Trust your gut
Each day we are faced with a plethora of decisions to make. Starting with the time we wake up, what we eat, where we go and what we do throughout the day, and finally what time we go to bed.
Many of these decisions are routine and don’t require much thought, except if you are struggling with a mental health disease, then every decision you make can literally be gut wrenching.
I mentioned in my “Happy New Year” post that there is a direct correlation between your brain and gut. I didn’t realize this until my own gut health was compromised.
What does your gut tell you?
My late husband, Larry, was a small business owner, and after he died, I was faced with having to make many decisions on my own. My confidante, most trusted partner was no longer here to help me figure out the next step. Whether it was personal decisions regarding our home, children, pets, etc. or business decisions, I found myself in a precarious position, the finality of each path I chose rested solely on my shoulders.
I was fortunate to have a good support system to guide me with information and listen as I jockeyed back and forth on what path to take. A common question many asked when I was undecided was, “what is your gut telling you?”
Funny, Larry and I used to say that to each other after weighing all the pros and cons. Ultimately, we relied on that feeling we get in the pit of our stomach when we’re about to take the plunge on an important decision. Have you relied on the feeling in your gut before? Does your decision give you relief, or make you feel more anxious?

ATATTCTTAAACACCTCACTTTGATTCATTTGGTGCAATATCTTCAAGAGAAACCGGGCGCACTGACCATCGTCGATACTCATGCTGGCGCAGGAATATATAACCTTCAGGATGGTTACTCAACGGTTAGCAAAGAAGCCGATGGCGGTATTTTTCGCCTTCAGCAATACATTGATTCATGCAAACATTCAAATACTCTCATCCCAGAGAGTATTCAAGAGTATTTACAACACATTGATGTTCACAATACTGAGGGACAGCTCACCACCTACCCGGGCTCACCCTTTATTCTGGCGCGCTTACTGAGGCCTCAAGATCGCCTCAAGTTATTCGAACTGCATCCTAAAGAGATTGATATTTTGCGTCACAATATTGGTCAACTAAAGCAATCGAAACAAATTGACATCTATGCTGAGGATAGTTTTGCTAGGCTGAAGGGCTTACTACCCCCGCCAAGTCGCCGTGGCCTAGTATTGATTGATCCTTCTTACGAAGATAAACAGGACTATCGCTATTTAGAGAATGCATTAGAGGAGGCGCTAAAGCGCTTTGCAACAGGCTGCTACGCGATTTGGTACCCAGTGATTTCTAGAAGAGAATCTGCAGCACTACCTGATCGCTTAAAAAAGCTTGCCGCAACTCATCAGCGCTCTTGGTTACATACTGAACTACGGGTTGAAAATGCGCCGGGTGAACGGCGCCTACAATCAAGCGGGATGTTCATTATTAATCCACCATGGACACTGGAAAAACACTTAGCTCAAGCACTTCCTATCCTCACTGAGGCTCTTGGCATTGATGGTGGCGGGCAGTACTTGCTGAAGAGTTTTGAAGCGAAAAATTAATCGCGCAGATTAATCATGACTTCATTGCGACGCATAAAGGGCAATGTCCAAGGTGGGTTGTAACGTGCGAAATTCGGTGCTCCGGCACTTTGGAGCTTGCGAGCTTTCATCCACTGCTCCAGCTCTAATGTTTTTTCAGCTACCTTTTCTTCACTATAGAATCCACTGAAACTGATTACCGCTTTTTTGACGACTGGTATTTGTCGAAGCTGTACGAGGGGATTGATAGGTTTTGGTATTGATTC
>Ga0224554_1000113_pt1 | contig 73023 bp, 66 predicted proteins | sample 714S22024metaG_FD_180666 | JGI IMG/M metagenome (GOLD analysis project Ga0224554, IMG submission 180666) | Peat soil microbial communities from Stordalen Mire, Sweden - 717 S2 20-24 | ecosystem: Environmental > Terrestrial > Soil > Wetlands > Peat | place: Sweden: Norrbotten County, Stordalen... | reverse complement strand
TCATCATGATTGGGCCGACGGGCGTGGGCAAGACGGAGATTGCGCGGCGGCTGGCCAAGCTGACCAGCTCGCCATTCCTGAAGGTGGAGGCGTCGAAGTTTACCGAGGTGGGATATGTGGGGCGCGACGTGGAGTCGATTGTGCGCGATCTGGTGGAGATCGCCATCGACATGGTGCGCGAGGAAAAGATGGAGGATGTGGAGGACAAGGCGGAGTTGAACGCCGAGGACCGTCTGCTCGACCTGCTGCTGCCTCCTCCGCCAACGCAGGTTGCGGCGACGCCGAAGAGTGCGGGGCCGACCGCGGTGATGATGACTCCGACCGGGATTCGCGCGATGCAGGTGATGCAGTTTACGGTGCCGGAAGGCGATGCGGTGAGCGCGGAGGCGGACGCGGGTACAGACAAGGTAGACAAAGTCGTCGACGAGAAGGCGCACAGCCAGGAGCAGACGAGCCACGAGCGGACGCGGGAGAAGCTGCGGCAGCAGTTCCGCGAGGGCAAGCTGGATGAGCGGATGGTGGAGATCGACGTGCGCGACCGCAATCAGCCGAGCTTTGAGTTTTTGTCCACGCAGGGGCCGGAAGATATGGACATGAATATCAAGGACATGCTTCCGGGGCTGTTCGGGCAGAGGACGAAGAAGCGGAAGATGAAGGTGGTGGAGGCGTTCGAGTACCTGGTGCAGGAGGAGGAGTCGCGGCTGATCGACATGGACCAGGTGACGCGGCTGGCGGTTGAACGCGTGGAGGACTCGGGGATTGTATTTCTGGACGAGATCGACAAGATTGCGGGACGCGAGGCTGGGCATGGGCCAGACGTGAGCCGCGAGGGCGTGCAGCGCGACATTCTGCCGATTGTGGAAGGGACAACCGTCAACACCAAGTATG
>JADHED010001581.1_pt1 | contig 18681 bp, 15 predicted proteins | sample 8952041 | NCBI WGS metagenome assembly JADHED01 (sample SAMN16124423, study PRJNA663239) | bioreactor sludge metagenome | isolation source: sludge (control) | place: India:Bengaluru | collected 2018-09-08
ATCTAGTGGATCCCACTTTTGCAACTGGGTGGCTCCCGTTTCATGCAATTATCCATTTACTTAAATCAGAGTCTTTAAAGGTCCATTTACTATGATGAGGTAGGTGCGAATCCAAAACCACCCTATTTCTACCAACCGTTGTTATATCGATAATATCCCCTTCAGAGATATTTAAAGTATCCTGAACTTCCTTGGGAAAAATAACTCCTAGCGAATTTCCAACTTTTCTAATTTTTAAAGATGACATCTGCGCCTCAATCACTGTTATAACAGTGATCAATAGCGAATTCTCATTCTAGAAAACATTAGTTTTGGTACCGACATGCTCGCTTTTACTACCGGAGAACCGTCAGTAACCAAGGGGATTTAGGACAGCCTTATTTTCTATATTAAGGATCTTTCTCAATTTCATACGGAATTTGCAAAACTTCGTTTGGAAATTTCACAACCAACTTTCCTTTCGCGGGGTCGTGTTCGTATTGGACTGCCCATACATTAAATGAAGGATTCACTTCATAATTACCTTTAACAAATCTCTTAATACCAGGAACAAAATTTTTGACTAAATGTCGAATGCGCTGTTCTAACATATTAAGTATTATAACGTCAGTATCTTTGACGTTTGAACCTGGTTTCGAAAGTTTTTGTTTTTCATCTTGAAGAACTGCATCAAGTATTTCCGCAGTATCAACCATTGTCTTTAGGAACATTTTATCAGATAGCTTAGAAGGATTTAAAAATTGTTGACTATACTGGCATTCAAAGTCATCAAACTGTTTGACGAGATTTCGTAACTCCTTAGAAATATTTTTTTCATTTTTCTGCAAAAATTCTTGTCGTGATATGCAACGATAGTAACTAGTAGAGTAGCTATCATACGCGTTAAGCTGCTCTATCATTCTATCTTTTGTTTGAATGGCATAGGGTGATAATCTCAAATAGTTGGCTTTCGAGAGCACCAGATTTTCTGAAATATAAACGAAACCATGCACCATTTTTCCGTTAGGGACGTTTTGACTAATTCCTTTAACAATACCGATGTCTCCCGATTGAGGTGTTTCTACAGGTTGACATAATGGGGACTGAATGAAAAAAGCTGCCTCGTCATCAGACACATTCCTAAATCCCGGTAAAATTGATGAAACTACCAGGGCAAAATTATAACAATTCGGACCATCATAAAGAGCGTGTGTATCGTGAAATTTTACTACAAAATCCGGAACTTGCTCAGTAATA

What is your gut?
Your digestive tract: the mouth, esophagus, stomach, small and large intestines, colon, and rectum, is also known as your gut.
From the moment any particle enters the mouth it must follow this path. Along the way, the body will absorb certain elements, pass nutrients on to your liver, pancreas and gall bladder, any waste eventually makes its way out of your body through the rectum.
What I will focus on today is what lives inside your gut and what you put into your mouth will impact it for better or worse.
Your gut flora
Gut flora is a description commonly used to describe the complex microbiome living in your gut. Inside this microbiome lives bacteria (good and bad) and other organisms that, in good health are harmonious and depend on one another to help digest what is put in your mouth.
Any imbalance will disrupt the microbiome and impact your immune system, leaving you open to contracting an illness or disease. Recent research has shown that an imbalance can lead to neurological disorders as well such as ADHD, Autism, Depression and Anxiety to name a few.
You may be wondering how in the world can your gut impact your mental health. I’ll cover some of this in this post and more in a later post.
Your second brain
Along with all the microbiomes in your gut, there are over 100 million neurons embedded in its wall. Now, when we talk about neurons, we are usually talking about the neurons in our brain and spinal cord, also known as our central nervous system (CNS).